* Chinese copper smelters look for steep hike in TC/RCs
* Lead hits 7-week low as inventories rise
* LME lead stocks rise by another 14,875 tonnes
By Silvia Antonioli
LONDON, Sept 17 Copper steadied above a
five-week low on Tuesday in cautious trade ahead of a Federal
Reserve policy meeting at which the U.S. central bank is widely
expected to announce it will begin rolling back its monetary
Benchmark copper on the London Metal Exchange (LME)
closed down 0.1 percent at $7,075 a tonne. It fell to $7,024 a
tonne on Friday, its lowest since Aug. 8.
Volumes were thin, with copper turnover of 11,790 lots
compared to an average of 18,830 lots over the past two months.
Investors were awaiting the two-day meeting starting on
Tuesday during which the Federal Reserve will discuss whether to
taper its stimulus programme which has benefited metals and
other assets perceived as riskier.
Despite a lacklustre August U.S. jobs report, the Fed's Open
Market Committee is expected to trim its monthly asset purchases
by about $10 billion from $85 billion.
"The dominant factor is the Fed today; not many people want
to commit before the Fed meeting and also because physical
demand is not there just yet," said analyst Andrey Kryuchenkov
at VTB Capital in London.
"When you look at the premiums, when you look at physical
demand in Europe or even in China, there is nothing to be
extremely excited about. So many investors chose to stay away at
least until it is clear what the Fed does tomorrow."
Expectations of higher supplies are also dragging on copper,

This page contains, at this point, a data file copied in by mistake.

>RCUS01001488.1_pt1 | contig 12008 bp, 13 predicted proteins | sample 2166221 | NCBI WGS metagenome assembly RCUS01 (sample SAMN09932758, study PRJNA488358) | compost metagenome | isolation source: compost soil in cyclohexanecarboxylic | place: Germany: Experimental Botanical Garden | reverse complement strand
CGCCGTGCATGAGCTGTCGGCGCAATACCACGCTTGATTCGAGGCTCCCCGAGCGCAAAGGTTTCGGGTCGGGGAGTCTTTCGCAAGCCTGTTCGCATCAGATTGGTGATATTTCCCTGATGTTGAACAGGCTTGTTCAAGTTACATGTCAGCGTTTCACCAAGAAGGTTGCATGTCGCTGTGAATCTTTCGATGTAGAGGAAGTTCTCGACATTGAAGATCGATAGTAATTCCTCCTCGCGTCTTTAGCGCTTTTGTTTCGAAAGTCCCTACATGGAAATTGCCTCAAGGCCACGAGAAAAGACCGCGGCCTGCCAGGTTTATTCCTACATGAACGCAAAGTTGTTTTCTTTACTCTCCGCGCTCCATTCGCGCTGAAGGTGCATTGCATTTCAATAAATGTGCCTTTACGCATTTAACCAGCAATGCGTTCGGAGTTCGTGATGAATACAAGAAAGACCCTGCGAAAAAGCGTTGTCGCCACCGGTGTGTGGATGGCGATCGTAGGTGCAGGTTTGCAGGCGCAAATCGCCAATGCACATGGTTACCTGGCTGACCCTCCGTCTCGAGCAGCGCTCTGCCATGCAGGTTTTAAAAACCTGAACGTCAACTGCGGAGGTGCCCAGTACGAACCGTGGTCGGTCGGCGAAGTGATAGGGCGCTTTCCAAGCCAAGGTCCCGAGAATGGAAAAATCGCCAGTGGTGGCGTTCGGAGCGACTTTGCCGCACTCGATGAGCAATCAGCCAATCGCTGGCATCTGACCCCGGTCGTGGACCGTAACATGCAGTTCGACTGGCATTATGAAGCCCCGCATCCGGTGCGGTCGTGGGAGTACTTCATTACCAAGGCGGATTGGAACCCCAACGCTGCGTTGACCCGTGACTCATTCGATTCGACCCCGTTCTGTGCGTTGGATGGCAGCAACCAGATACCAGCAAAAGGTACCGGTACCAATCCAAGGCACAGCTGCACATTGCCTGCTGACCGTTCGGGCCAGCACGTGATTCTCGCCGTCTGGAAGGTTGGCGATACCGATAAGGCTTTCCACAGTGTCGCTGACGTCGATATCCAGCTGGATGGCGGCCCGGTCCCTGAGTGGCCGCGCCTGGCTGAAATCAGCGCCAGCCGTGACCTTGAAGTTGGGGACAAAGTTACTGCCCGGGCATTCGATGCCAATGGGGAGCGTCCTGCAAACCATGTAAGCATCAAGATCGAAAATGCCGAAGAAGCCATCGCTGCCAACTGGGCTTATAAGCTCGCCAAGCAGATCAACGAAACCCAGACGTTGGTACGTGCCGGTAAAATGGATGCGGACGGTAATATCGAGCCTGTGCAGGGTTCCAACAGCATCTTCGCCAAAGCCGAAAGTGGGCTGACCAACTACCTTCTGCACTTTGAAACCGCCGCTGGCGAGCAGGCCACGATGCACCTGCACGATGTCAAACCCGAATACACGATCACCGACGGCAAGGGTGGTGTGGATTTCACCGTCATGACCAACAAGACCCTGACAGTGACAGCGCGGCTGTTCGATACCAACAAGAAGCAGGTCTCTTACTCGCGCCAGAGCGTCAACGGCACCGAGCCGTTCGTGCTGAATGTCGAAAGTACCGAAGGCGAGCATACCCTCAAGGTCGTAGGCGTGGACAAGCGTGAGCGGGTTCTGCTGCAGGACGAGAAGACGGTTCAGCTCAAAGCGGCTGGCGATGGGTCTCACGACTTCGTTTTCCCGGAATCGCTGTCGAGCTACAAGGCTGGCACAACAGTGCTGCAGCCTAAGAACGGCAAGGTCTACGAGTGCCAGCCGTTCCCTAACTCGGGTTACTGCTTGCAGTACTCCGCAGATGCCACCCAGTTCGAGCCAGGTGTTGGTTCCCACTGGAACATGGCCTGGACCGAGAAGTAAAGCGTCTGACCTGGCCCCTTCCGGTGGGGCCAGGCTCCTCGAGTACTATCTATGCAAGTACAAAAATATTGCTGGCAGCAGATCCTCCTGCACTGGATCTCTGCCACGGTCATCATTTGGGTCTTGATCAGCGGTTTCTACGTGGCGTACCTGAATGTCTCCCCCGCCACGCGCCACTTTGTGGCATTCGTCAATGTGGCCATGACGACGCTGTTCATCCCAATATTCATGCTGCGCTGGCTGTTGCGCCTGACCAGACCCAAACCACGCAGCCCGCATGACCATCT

which has fallen by about 11 percent so far this year.
Stronger mine output of concentrates is encouraging Chinese
copper smelters to look for up to a 50 percent increase in
annual term treatment and refining charges (TC/RCs) for
"I would say that the copper market is well balanced until
the year-end and there are significant projects that should keep
the market well supplied in the future," Kryuchenkov said.
In other metals, benchmark lead hit its lowest in
seven weeks at $2,037.75 a tonne, pressured by rising stocks,
before paring losses to close at $2,042, down 0.5 percent.
Stocks of the metal in LME-registered
warehouses have risen by 36 percent from a 3-1/2 year low hit a
Inventories shot up by 49,475 tonnes at LME warehouses in
the Dutch port of Vlissingen in one day last week. It was the
biggest daily rise in lead stocks since 1970, LME data showed.
Data on Tuesday showed a further increase of 14,875 tonnes
which brought stocks of the metal, used to make batteries, to
246,100 tonnes, their highest since early May.
"Most of the delivery was to the LME's warehouse in
Vlissingen, so we believe that this 'isolated' increase is not
so much a reflection of the interplay of physical supply and
demand," Commerzbank analysts said in a note.
"Instead, the material could serve to cover a short position
or could be due to a dominant market position, which requires
the holder to lend back to the market."
Zinc finished 0.3 percent weaker at $1,860.50 a
"Although we retain some caution, not least due to large
stocks and possible slowing demand growth momentum in Q4 2013,
our latest assessment is less downbeat for zinc prices ahead,"
said analysts led by Ric Deverell at Credit Suisse.
"Support around $1,800 may have a strengthening fundamental,
as well as technical, basis."
Aluminium ended 0.3 percent down at $1,777 a tonne,
nickel shed 0.3 percent to end the day at $13,830, but
tin bucked the trend and gained 0.3 percent to $22,945.
Three month LME copper
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